ChiSquareDistribution

ChiSquareDistribution[ν]

represents a distribution with ν degrees of freedom.

Details

  • The probability density for value in a distribution is proportional to for , and is zero for . »
  • For integer ν, the distribution with ν degrees of freedom gives the distribution of sums of squares of ν values independently sampled from a normal distribution.
  • ChiSquareDistribution allows ν to be any positive real number.
  • ChiSquareDistribution allows ν to be a dimensionless quantity. »
  • ChiSquareDistribution can be used with such functions as Mean, CDF, and RandomVariate. »

Background & Context

Examples

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Basic Examples  (4)

Probability density function:

Cumulative distribution function:

Mean and variance:

Median:

Scope  (8)

Generate a sample of pseudorandom numbers from a distribution:

Compare its histogram to the PDF:

Distribution parameters estimation:

Estimate the distribution parameters from sample data:

Compare density histogram of the sample with the PDF of the estimated distribution:

Skewness:

For a large number of degrees of freedom, the distribution becomes symmetric:

Kurtosis:

The limiting value is the kurtosis of NormalDistribution:

Different moments with closed forms as functions of parameters:

Moment:

Closed form for symbolic order:

CentralMoment:

Closed form for symbolic order:

FactorialMoment:

Cumulant:

Cumulant has closed form:

Hazard function:

Quantile function:

Use dimensionless Quantity to specify the degree of freedom parameter ν:

Applications  (2)

ChiSquareDistribution is used in exact (small) sampling theory. Define statistics:

If data comes from a NormalDistribution, then statistics follow ChiSquareDistribution, even for data that is a sample of small size (less than 30):

The weight in grams of a particular boxed cereal product is known to follow a normal distribution. A quality assurance team samples 15 boxes at random and records their weights. Test the hypothesis that the standard deviation of the product weight is less than 36:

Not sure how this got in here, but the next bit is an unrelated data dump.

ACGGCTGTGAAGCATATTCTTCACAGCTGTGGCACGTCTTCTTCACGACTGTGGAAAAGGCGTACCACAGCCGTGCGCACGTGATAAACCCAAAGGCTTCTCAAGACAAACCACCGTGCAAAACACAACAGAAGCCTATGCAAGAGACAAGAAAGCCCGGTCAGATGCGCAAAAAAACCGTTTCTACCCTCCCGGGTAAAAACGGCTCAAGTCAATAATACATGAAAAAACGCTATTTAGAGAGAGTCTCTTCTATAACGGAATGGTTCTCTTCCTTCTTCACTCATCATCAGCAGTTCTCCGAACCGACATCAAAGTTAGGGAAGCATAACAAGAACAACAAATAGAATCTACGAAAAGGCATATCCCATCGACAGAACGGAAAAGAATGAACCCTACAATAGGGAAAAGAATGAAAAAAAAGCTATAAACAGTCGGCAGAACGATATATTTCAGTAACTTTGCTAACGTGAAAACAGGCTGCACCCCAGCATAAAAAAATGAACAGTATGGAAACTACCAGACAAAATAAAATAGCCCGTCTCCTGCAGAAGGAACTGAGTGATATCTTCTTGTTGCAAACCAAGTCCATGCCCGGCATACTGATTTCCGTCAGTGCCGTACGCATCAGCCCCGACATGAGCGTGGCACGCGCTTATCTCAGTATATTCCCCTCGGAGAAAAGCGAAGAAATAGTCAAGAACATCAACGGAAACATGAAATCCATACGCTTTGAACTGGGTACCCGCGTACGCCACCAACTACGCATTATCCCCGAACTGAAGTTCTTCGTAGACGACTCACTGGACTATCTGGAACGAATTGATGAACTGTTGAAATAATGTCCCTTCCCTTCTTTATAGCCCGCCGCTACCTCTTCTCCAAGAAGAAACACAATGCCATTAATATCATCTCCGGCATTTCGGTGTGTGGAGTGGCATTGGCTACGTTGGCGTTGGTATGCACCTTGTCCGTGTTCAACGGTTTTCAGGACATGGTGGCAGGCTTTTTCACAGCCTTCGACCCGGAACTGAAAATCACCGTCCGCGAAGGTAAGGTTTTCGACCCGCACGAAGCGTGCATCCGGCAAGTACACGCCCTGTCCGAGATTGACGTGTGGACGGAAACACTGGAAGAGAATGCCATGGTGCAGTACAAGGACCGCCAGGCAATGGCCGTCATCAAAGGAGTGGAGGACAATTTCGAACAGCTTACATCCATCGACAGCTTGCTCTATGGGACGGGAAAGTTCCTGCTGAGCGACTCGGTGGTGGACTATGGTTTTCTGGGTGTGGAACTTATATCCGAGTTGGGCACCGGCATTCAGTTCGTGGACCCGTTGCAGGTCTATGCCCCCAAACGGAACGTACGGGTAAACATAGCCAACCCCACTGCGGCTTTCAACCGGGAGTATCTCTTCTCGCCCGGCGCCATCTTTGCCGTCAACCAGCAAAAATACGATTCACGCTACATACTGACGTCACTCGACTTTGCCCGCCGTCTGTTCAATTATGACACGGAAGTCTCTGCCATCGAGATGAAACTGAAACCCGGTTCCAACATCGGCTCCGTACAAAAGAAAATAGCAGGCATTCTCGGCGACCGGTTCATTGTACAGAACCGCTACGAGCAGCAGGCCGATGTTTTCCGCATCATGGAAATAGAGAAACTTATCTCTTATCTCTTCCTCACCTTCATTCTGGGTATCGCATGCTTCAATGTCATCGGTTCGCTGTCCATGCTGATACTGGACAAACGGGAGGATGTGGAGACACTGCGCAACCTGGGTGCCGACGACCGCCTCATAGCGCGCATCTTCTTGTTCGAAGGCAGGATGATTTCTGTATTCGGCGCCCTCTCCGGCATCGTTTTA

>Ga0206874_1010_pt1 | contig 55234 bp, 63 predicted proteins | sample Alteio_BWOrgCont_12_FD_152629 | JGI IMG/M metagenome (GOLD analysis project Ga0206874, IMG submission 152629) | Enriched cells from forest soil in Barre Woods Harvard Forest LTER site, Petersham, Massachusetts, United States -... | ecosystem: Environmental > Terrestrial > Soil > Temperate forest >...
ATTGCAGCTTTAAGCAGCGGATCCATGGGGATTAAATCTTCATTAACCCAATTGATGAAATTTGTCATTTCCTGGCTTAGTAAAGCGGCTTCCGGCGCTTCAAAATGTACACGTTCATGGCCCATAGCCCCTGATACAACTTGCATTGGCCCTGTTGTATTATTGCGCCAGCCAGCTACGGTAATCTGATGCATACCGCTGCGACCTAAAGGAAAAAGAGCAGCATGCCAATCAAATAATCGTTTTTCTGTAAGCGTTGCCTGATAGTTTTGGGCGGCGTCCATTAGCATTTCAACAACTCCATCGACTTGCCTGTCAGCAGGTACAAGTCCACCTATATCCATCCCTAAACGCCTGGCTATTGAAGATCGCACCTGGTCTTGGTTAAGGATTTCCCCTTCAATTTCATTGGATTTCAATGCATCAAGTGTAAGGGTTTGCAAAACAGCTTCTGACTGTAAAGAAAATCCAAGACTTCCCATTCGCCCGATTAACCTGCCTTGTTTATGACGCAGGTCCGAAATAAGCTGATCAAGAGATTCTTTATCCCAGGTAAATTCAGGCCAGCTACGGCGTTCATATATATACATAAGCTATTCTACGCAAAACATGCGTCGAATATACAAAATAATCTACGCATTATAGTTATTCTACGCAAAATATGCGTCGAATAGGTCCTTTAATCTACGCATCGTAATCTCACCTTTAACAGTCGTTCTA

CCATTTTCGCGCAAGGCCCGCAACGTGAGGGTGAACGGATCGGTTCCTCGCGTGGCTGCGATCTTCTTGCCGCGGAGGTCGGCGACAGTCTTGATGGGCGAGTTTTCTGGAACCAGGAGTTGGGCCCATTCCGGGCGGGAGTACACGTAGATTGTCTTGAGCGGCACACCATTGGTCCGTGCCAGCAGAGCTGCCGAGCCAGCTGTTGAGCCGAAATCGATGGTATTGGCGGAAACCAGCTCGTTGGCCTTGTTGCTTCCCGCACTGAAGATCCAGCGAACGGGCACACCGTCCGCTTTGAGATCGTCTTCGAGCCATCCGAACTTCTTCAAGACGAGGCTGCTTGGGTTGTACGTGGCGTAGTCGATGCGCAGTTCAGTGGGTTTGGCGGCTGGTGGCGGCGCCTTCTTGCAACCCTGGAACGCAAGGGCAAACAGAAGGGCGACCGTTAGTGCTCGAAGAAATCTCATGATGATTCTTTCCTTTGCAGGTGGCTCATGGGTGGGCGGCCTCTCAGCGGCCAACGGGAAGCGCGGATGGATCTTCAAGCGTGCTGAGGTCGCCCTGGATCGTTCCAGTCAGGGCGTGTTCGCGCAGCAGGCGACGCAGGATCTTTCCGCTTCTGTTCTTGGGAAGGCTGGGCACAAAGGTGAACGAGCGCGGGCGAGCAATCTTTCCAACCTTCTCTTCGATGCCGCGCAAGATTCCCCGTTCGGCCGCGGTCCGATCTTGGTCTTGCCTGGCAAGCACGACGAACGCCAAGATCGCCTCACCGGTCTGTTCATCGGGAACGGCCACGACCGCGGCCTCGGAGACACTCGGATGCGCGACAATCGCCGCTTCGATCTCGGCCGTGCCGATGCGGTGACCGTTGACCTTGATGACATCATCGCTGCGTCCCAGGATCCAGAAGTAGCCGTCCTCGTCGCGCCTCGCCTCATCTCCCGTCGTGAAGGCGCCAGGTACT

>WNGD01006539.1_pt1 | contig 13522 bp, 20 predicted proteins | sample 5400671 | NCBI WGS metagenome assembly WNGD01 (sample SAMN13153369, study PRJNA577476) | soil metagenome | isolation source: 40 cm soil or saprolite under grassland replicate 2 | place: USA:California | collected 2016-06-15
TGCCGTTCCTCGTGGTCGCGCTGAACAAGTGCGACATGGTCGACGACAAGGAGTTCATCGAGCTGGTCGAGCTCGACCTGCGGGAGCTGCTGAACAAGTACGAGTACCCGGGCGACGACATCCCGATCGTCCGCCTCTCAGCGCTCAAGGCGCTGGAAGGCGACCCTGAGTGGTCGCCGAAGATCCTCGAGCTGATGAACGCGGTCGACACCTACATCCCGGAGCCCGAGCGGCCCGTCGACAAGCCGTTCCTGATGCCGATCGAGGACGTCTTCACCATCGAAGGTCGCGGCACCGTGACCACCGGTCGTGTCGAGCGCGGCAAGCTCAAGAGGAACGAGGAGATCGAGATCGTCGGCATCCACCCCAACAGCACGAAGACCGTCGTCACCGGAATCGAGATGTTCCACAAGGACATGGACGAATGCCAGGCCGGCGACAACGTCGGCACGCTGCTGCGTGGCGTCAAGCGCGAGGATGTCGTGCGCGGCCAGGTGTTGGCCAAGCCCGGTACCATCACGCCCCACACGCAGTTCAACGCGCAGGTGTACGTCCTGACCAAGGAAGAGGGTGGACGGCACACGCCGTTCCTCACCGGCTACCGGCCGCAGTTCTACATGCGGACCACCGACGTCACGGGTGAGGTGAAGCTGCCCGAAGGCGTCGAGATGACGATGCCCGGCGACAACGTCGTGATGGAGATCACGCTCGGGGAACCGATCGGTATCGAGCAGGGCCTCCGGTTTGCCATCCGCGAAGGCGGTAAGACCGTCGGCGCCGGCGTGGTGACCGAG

Under the null hypothesis of , the following statistic follows ChiSquareDistribution:

The null hypothesis cannot be rejected at the 5% level:

Assuming that the standard deviation of the product weight equals 32, compute the probability of rejecting the null hypothesis, also known as the power of the test, at the 5% level as a function of sample size:

Find the sample size required for the power of the test to be at least 80%:

Properties & Relations  (23)

ChiSquareDistribution[ν] converges to a normal distribution as ν->:

Sum of -distributed variables follows distribution:

Relationships to other distributions:

NoncentralChiSquareDistribution simplifies to distribution:

distribution is a limiting case of FRatioDistribution:

The ratio of two -distributed variables follows FRatioDistribution:

Sum of squares of variables from NormalDistribution follows distribution:

distribution is a special case of GammaDistribution:

Scaled distribution follows GammaDistribution:

The square root of a variable follows the ChiDistribution:

Square of RayleighDistribution with is a special case of distribution:

Square of MaxwellDistribution with is a special case of distribution:

distribution and InverseChiSquareDistribution have an inverse relationship:

distribution is a special case of type 3 PearsonDistribution:

A transformation of distribution yields BetaDistribution:

is a transformation of UniformDistribution:

distribution is a transformation of LaplaceDistribution:

For sum of variables:

distribution is a transformation of ParetoDistribution:

distribution is a transformation of ParetoDistribution:

StudentTDistribution is a transformation of distribution:

StudentTDistribution can be obtained from ChiSquareDistribution and NormalDistribution:

NoncentralBetaDistribution can be obtained as a transformation of ChiSquareDistribution and NoncentralChiSquareDistribution:

NoncentralStudentTDistribution can be obtained from NormalDistribution and ChiSquareDistribution:

Possible Issues  (2)

ChiSquareDistribution is not defined when ν is not a positive real number:

Substitution of invalid parameters into symbolic outputs gives results that are not meaningful:

Neat Examples  (1)

PDFs for different ν values with CDF contours:

Introduced in 2007
 (6.0)
 |
Updated in 2016
 (10.4)